La lyre maconne: Haydn, Mozart, Spohr, Liszt.
Given the notorious secrecy of the Masonic order in the past, it is not surprising that the topic of music and Masonry has always invited conjecture and speculation. Now Philippe Autexier, director of the Centre Mozart in Poitiers, has shed new light on this clouded issue. Relying on sources he discovered during years of research in European libraries and archives, Autexier focuses on four composers from the golden age of Masonic music. He examines the historical and biographical background for each composer's Masonic activities, describes contacts with prominent Masons, establishes sound and detailed chronologies for all Masonic initiations and promotions, and identifies previously unknown or mislabeled Masonic compositions.
Above all, Autexier makes a valuable addition to the sizable literature on Wolfgang Amadeus Mozart and Masonry, placing the composer in the middle of an ideological debate between conflicting factions within the Viennese lodges. Autexier's comments on specific compositions are equally illuminating. He refrains from giving yet another Masonic interpretation of The Magic Flute, but focuses on Mozart's Masonic music in the narrow sense - that is, fifteen compositions for Viennese lodges, including nine items with Kochel numbers (K. 148, 429, 468, 471, 477/I-II, 483, 484, 623) and six lost items without Kochel numbers (three from 1785: "Replevit me," "Des Todes Werk," "Vollbracht ist die Arbeit"; and three from 1790: "Legt fur heut'," "Lied im Namen der Armen," "Kettenlied"). Autexier provides a fascinating Masonic interpretation of Mozart's enigmatic drawing on the autograph score of the Piano Concerto K. 449, but the reader would have benefited from the inclusion of a facsimile; likewise, some music examples would have helped Autexier's discussion of Masonic rhythms in the K. 464 and 465 quartets and the Piano Concerto K. 467.
The documents Autexier presents pertaining to Joseph Haydn permit the conclusion that his Masonic life, unlike Mozart's, was limited more or less to the day of his initiation to the lodge Zur wahren Eintracht in Vienna. Searching for compositional manifestations of Masonic ideas, Autexier critically examines the hypothesis of Masonic rhythms in the six "Paris" symphonies (nos. 82-87), commissioned by the Loge Olympique in Paris. His interpretation of the tonal structure of The Creation - though not exactly Masonic - is built on eighteenth-century number symbolism transferred to the alphabet, to key signatures, and to key relations. B (i.e., B[flat]), as the second letter of the alphabet, stood for the couple Adam and Eve; C, the third letter (and, by analogy, all harmonic motions in thirds), stood for the divine; and D, the fourth letter, stood for "the rectangle of the earth" (p. 76).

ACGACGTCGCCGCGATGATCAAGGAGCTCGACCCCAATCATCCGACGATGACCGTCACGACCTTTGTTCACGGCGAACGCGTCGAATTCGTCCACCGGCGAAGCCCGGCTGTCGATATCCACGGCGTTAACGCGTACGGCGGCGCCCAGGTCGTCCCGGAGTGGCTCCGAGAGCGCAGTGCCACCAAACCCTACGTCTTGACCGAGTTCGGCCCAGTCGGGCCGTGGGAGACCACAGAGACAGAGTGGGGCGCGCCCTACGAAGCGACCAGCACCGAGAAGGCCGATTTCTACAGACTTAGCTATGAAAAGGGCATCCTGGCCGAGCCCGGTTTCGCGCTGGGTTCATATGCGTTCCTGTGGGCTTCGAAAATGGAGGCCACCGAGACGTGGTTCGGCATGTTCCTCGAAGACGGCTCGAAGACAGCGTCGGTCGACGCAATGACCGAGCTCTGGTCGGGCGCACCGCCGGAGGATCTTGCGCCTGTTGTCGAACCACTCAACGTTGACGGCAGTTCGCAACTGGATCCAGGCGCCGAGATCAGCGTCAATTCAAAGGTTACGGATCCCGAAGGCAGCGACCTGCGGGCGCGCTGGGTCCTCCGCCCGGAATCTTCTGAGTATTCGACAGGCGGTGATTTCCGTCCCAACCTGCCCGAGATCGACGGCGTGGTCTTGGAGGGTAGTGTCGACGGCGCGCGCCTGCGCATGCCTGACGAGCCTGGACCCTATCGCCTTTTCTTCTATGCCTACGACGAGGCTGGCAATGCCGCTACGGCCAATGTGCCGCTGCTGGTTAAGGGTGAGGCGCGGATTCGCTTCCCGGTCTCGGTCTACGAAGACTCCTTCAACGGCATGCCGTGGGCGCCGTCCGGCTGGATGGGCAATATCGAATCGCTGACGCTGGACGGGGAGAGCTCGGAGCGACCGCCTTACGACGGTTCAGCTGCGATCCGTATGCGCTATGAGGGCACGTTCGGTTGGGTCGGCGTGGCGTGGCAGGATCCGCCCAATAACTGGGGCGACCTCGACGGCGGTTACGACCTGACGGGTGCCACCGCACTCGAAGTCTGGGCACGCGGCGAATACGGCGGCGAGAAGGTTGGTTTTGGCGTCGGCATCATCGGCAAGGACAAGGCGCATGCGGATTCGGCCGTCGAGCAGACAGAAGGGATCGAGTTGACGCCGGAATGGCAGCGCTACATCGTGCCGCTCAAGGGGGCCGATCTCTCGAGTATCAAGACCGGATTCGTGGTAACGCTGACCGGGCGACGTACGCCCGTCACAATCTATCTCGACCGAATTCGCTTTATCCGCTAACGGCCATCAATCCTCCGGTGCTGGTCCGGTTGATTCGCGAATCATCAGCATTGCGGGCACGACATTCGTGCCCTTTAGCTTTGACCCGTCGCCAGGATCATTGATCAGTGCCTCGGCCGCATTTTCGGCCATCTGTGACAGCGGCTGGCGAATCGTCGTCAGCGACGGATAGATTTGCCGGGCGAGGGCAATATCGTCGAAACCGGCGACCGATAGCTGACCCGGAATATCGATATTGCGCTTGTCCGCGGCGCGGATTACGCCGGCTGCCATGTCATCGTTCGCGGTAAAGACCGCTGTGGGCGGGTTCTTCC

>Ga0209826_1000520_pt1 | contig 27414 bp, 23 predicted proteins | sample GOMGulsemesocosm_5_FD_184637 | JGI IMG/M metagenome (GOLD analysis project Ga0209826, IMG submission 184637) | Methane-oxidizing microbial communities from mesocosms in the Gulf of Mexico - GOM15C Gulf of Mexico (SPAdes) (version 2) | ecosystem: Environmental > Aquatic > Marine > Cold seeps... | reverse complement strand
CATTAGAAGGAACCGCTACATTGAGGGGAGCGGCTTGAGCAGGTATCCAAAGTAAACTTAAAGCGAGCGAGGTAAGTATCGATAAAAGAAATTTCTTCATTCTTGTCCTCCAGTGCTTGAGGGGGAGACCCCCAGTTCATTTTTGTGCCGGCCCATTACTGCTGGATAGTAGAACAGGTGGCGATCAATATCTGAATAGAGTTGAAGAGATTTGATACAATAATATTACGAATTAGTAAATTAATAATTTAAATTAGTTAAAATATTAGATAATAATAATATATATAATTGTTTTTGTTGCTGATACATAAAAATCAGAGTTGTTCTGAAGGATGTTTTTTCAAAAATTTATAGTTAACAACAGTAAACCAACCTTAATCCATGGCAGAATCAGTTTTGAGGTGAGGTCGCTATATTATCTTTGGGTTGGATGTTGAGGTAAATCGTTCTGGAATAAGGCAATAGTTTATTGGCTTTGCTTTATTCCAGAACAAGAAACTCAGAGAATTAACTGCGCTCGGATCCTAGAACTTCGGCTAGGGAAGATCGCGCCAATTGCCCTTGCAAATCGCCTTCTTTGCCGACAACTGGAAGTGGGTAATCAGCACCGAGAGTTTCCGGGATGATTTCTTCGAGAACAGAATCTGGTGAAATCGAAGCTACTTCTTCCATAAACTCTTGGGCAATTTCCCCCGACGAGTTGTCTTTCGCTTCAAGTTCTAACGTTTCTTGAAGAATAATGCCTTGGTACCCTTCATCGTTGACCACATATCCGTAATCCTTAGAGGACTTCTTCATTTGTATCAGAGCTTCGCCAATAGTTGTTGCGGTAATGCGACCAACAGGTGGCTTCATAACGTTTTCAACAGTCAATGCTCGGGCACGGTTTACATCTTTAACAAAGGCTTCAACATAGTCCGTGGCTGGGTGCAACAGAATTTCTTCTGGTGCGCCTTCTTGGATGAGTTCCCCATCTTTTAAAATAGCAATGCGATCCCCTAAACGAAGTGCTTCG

In the case of Louis Spohr, Masonic research is.just beginning. Here Autexier's findings are truly spectacular. On the basis of previously unknown letters and Masonic documents, he reveals details about Spohr's encounters with prominent Masons in the Gotha and Frankfurt lodges and on his travels, establishes the correct dates of his Masonic ceremonies, identifies the poet of the text for the hymn Der Kompass (WoO 89), and presents six Masonic texts Spohr is likely to have set, but for which no music seems to have survived.
The chronology of and personal motivation for Franz Liszt's Masonic membership have never been described accurately, as Autexier demonstrates. His detailed account of Liszt's personal relations with two Masons, Peter Knecht and Philipp Kaufmann, illustrates the lacunae that still exist.
Though historians with specialized interest will have to wait. for Autexier's forthcoming German critical edition of Masonic documents pertaining to Haydn, Mozart, Spohr, and Liszt (Lyra Latomorum, scheduled for publication in 1998) in order to appreciate his findings fully, La lyre maconne is a valuable contribution to the biographies of the four composers and to the study of music and Masonry in general.
MARTIN WULFHORST Hamburg
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|Article Type:||Book Review|
|Date:||Mar 1, 1999|
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